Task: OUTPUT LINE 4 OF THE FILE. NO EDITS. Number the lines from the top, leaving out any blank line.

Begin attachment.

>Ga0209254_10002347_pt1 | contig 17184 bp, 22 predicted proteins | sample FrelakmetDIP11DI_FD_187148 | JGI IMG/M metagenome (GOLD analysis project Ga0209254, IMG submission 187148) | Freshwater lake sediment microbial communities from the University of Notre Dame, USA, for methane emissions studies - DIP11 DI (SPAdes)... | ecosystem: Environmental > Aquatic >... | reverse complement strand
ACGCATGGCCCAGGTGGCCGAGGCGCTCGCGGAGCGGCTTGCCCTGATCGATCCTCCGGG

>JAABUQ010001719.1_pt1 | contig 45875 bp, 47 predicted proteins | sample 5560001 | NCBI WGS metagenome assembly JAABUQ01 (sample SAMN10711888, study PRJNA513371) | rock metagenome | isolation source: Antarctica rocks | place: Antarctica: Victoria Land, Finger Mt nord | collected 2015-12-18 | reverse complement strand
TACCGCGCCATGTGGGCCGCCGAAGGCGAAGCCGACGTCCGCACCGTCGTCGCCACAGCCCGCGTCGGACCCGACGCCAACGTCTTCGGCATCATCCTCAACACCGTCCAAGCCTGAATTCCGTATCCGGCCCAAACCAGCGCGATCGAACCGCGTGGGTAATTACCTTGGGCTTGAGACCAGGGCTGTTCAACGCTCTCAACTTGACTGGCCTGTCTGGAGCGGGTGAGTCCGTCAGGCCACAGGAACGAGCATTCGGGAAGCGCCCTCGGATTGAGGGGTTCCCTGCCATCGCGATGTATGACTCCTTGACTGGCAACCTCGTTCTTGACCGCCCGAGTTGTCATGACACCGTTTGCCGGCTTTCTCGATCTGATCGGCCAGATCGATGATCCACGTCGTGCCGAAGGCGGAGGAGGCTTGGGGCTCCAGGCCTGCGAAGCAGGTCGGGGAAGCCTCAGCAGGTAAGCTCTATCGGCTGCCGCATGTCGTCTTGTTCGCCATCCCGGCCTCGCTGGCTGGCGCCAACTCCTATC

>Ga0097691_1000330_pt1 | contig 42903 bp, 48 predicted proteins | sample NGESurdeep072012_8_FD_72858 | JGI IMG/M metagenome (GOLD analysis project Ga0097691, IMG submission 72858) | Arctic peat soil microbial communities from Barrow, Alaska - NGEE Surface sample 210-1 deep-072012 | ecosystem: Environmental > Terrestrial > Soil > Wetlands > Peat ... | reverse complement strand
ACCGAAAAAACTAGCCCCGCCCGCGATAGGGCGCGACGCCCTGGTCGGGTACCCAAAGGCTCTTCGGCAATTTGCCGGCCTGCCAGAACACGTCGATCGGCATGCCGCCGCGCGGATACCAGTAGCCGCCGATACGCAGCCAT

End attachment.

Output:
TACCGCGCCATGTGGGCCGCCGAAGGCGAAGCCGACGTCCGCACCGTCGTCGCCACAGCCCGCGTCGGACCCGACGCCAACGTCTTCGGCATCATCCTCAACACCGTCCAAGCCTGAATTCCGTATCCGGCCCAAACCAGCGCGATCGAACCGCGTGGGTAATTACCTTGGGCTTGAGACCAGGGCTGTTCAACGCTCTCAACTTGACTGGCCTGTCTGGAGCGGGTGAGTCCGTCAGGCCACAGGAACGAGCATTCGGGAAGCGCCCTCGGATTGAGGGGTTCCCTGCCATCGCGATGTATGACTCCTTGACTGGCAACCTCGTTCTTGACCGCCCGAGTTGTCATGACACCGTTTGCCGGCTTTCTCGATCTGATCGGCCAGATCGATGATCCACGTCGTGCCGAAGGCGGAGGAGGCTTGGGGCTCCAGGCCTGCGAAGCAGGTCGGGGAAGCCTCAGCAGGTAAGCTCTATCGGCTGCCGCATGTCGTCTTGTTCGCCATCCCGGCCTCGCTGGCTGGCGCCAACTCCTATC